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There are a few things you should know before painting your 3D prints. This page will help you getting started. Besides, Jason made a well documented and detailed video about VelocityPainting and how to use it, I strongly encourage you to watch it: video

Recommendations

* Before slicing your object, make sure it is centered on the print area.
* Slice your object at constant speed. Outlines and infill MUST be set at the same speed, do not allow your slicer to reduce the speed if a layer is faster than xx seconds to print.
* A ratio of 3/1 between fast speed and slow speed is recommended. Do not go below 2/1 (e.g. for a fast speed of 90mm/s, slow speed should be below 45mm/s).
* The image to paint will be converted to grayscale during the process. To ensure a proper contrast, feel free to first convert your image to grayscale yourself and ensure there are no light greys that won't probably be visible on the end result.
* Transparent materials tend to give more contrast to the image/pattern. Good results have been observed with PETG.
* You should never send the generated .gcode file directly to your printer. Take your time, preview it and make sure everything is alright.
Interface

1. Select the .gcode file containing the 3D object on which you want to paint.

2. Select the image (jpg, png or tiff) that will be painted on your 3D object.

3. All of the below parameters can be saved into a .cfg file and reloaded later.

4. VelocityPainting needs to know the coordinates for the center of your print area. Some printers have their center at 0,0; in my case 0,0 is a corner, I have a print area of 290mm x 290mm so my center is at x=145, y=145.

5. Print speeds (See recommendations on the print speeds for a proper rendering): Target speed: the speed of the vectors you wish to manipulate, so slice your object at that speed. Make sure to use a constant print speed (see recommendations). Low speed: the speed used for the entire object, except what will be painted. The areas of your object that are not painted (or that correspond to a white zone of the image to print) will be printed at that speed. High speed: this value will be used for the actual painting of the image.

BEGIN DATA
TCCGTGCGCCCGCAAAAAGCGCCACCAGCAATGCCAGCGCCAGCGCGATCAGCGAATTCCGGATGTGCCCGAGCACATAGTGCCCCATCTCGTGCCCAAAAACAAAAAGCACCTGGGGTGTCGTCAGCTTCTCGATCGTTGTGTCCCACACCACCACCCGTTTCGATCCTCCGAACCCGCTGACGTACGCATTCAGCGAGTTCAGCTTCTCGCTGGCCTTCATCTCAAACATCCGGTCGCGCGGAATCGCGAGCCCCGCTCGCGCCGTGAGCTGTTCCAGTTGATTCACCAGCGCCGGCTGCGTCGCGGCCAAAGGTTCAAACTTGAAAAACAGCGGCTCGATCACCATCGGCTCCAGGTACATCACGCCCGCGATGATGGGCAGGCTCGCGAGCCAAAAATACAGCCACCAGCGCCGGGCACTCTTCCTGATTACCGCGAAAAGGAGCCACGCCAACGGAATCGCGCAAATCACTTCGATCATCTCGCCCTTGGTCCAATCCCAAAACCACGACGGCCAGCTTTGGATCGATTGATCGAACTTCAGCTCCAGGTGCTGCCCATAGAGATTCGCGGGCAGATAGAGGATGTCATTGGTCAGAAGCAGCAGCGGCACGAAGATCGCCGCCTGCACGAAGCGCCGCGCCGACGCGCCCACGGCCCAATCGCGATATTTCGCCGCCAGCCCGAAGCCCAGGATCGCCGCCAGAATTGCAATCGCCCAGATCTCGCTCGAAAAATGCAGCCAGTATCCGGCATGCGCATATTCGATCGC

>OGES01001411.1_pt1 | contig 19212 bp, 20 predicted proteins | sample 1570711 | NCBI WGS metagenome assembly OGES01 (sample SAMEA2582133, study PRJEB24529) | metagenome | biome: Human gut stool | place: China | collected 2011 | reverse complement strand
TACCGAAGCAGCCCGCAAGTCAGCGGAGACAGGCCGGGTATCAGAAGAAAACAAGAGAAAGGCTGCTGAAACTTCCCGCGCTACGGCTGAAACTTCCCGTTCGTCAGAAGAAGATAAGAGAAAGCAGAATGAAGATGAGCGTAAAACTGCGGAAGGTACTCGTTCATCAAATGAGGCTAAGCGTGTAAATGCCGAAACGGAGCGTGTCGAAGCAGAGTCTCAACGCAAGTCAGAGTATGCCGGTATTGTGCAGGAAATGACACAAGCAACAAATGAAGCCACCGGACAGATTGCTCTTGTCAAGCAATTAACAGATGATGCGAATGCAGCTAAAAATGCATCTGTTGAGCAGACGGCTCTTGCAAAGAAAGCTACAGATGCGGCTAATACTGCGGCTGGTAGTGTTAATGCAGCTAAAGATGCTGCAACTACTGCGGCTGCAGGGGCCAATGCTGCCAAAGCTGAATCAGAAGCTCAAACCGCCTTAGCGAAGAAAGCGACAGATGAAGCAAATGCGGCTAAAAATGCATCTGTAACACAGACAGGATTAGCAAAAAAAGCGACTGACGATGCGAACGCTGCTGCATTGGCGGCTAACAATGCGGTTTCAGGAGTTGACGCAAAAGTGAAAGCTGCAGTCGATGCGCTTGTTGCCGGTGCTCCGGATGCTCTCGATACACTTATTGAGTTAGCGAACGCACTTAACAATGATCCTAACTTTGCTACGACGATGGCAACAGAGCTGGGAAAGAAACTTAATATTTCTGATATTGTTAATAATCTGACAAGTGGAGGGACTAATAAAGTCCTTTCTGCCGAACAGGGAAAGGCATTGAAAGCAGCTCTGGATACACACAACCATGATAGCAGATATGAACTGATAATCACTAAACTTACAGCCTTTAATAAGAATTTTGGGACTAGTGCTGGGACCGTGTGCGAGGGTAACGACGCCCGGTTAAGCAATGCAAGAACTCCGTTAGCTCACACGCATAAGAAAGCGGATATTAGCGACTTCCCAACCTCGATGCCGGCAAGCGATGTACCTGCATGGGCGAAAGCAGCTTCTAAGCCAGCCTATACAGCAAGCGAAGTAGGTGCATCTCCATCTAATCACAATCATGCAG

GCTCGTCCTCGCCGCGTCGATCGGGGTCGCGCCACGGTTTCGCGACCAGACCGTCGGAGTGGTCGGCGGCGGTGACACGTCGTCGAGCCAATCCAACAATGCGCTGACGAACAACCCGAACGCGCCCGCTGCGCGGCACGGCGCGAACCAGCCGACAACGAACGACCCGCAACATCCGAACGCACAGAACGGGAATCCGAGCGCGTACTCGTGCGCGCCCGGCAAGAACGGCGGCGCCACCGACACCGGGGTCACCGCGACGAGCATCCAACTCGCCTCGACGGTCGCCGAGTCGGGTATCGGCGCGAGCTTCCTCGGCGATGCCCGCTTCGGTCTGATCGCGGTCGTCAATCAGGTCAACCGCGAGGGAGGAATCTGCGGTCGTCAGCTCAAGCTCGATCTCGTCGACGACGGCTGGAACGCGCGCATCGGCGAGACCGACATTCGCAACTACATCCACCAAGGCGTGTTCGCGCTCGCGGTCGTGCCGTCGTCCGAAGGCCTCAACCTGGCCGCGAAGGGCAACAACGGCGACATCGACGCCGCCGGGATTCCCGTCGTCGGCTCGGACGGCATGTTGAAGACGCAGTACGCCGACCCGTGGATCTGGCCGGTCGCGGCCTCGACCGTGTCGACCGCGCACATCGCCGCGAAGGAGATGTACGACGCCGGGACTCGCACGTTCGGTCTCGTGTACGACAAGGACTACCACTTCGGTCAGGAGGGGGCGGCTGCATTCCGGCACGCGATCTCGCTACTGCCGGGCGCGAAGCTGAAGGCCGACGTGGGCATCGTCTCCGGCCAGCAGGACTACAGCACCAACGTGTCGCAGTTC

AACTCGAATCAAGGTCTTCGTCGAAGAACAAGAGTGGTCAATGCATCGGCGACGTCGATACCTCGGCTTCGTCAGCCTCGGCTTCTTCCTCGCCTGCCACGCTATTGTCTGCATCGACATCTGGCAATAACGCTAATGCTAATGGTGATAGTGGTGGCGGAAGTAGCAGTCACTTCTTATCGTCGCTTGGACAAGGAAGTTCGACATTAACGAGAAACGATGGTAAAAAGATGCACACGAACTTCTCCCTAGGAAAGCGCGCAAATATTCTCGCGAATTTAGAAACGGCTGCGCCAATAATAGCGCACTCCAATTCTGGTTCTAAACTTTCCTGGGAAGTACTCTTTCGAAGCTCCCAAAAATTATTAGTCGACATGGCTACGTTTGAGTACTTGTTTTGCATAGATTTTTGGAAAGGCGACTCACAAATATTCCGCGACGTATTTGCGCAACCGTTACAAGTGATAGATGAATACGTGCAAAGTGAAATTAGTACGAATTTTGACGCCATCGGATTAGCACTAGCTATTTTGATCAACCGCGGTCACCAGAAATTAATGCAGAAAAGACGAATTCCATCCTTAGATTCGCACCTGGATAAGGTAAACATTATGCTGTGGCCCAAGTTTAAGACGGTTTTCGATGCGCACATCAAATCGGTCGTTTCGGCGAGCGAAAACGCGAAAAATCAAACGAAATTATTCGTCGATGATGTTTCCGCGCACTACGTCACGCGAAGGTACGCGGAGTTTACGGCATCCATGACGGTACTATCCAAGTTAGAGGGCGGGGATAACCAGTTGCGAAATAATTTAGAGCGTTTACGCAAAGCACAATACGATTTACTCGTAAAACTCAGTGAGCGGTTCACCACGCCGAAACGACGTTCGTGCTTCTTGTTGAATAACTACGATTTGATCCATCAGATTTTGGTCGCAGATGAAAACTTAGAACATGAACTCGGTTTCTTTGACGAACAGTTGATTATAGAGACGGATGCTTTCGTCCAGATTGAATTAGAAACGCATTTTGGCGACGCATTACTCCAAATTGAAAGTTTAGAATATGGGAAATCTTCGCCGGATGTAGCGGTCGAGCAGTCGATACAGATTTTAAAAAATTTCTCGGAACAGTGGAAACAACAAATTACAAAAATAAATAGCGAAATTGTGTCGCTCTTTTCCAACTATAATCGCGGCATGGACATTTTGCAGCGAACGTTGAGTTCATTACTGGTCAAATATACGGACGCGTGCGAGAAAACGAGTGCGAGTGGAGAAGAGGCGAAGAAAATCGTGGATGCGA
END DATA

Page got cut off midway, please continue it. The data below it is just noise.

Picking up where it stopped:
6. Paint type:
- Projection (X, Y or Z): projects the image onto the selected axis as if the axis was a cinema screen. The image will be painted through the entire object.
- Cylinder wraps the image around the Z axis: great for vases.
- Spherical projects outwards from the origin, offset by {X,Y,Z} Offset (see 7.)

7. Image details:
- Z offset: the "altitude" at which the image will be painted on your 3D object. This value corresponds to the space between the print bed and the bottom of the image, in millimeters.
- Width: the width of the image when painted, in millimeters.
- Height: the height of the image when painted, in millimeters.
In projection mode, if you do not wish to alter the image h/w ratio, you can input only one value, either width or height, and use a dash "-" (without quotes) for the second value.

8. VelocityPainting doesn't know how to speak, but it can write. This box displays useful information (usually...)

9. Progress bar: indicating the actual progress while processing the gcode file.

10. Everything is ready, press this button to choose the destination directory/file name and launch the generation a new .gcode file. If any of your input can not be digested, an error message will guide you.
/!\ VelocityPainting is being developped by two individuals in their free time. It's still a beta, it's free and we hope you'll enjoy it, but please make sure the resulting .gcode file is clean before sending it to your printer (at least a good preview in your favorite slicer is recommended, Simplify3D is great to display the different print speeds). We don't want and won't take responsibility for wasted material or damaged printer...
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